- Emotional disturbance
- Hearing impairment/deafness
- Intellectual disability
- Multiple disabilities
- Orthopedic impairment
- Other health impairment (such as asthma, attention deficit disorder, attention deficit hyperactivity disorder, diabetes, epilepsy, a heart condition, hemophilia, lead poisoning, leukemia, nephritis, rheumatic fever, sickle cell anemia, Tourette syndrome, and some kinds of acquired brain injuries, etc.)
- Specific learning disability
- Speech/language impairment
- Traumatic brain injury
- Visual impairment (including blindness)
- Developmental delay (ages 3 - 7 only)
- A process based on the student response to scientific, research-based intervention.
- Identification of a severe discrepancy between intellectual ability and achievement.
- A combination of these.
The team (including parents) meets to develop an appropriate program for serving the child. In the team meeting, the student’s educational needs are discussed. The team sets measurable annual goals and short term objectives. Based on the goals, they decide how to best meet the child’s educational needs, including what Special Education and related services and supplementary aids and services will be provided. A number of other factors related to the child’s education must also be considered. The IEP sets forth in writing a commitment of the resources necessary to serve the child. The IEP also serves as an evaluation device and can be modified at any time. The team can reconvene whenever necessary.
The team (including parents) decides upon the placement of the child based upon the program agreed upon in the IEP meeting. The team determines where the services can be delivered. The student must be served in the Least Restrictive Environment (LRE) appropriate for that child.
The team (including parents) meets to evaluate the child’s total program and progress at least yearly. The review meeting is also an opportunity to update the IEP and set new goals. If is the team determines that the child no longer qualifies for Special Education, the child will not continue with the IEP process.
Parents have a right to disagree with the rest of the IEP team at any point in the process, and they have a number of due process (legal) rights, including mediation, that are outlined in the law. These rights are explained in detail in the parents’ rights statement that the school provides.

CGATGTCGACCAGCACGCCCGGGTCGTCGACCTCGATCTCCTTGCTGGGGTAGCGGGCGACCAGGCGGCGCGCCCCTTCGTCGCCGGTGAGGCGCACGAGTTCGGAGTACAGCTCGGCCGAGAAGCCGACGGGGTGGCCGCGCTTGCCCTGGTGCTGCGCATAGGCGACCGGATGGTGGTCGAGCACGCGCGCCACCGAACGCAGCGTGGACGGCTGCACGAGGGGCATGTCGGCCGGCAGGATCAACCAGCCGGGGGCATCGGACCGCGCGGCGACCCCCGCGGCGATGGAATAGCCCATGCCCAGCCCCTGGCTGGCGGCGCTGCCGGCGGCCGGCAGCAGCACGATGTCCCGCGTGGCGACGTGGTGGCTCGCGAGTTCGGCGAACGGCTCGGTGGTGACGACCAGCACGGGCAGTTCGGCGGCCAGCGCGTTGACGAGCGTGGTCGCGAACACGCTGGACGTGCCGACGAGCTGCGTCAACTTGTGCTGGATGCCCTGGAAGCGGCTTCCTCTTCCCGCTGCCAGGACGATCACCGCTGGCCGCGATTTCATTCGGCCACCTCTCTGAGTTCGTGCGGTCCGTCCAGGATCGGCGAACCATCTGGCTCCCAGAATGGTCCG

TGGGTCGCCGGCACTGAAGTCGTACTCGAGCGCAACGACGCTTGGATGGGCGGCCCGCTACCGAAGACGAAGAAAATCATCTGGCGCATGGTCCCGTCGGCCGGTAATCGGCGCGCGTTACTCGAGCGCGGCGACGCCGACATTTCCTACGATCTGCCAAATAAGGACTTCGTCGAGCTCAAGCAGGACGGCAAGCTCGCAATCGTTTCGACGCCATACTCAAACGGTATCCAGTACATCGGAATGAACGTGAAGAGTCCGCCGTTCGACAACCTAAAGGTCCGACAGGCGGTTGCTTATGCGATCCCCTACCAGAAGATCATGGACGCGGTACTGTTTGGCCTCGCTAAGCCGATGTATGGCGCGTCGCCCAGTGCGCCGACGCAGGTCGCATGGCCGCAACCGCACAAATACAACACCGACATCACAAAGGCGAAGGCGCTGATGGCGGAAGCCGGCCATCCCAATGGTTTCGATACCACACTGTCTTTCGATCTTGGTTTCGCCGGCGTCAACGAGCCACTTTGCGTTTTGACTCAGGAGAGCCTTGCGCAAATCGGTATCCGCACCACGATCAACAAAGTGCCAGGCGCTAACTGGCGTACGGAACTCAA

No later than age 14, the team must include a statement of transition services needed to help the student move from school to post-school activities. Transition services must be provided starting at age sixteen. Identified students with disabilities receive special education and related services in accordance with the Individuals with Disabilities Improvement Education Act (IDEA) through age 22.
Center for Parent Information and Resources (DOE)
A large resource library related to children with disabilities. Parent Centers in every state provide training to parents of children with disabilities. Lists local conferences, support groups, advocacy tips, and suggestions for finding schools and other local services; Department of Education, Office of Special Education.
IDEA Parent Guide (National Center for Learning Disabilities) ( 1.1 MB)
A comprehensive guide for parents on rights and responsibilities under the Individuals with Disabilities Education Act (IDEA 2004). Helps parents determine if their child might be eligible for services, what kind of services to expect, how to request an evaluation, how to develop a plan for services, and what their legal rights are.
Sample Individualized Health Plan (IHP)
Read a sample IHP at the PACER Center website. An IHP has important information about the child's health care needs while in school, and is created by the family, school nurse, and health care providers.
Transition Handbook: From 'No' Where to 'Know' Where ( 1.1 MB)
This handbook, from the Utah Parent Center, is designed for parents of children with disabilities to help them be active participants in developing transition goals and activities as their children transition to adulthood and includes information about steps to transition, graduation, laws, roles of players, transition planning, employment, training, independent living, timelines, advocacy, SSI, health care, guardianship, estate planning, and a directory of related Utah organizations.
National Center on Secondary Education and Transition
Provides information about transition during high school and to opportunities after high school including jobs, vocational education, and college. Provides links to contacts in each state for 1) State Transition Contact, 2) Regional Resource Center Contact, 3) State Director of Special Education, 4) Part B Contact, and 5) State Director or Vocational Rehabilitation.
School Contacts (Utah) ( 75 KB)
A sample page for recording school contact information such as the school nurse, administrators, etc., from a sample care notebook.
See all Educational Advocacy services providers (4) in our database.
See all Preschool/Early Childhood Education services providers (4) in our database.
See all School Districts services providers (34) in our database.
See all Schools for Children with Autism services providers (2) in our database.
See all Schools for the Deaf & Blind services providers (1) in our database.
See all Special Needs Schools, Other services providers (32) in our database.
For other services related to this condition, browse our Services categories or search our database.
|Author:||Gina Pola-Money - 7/2013|
|Content Last Updated:||9/2013|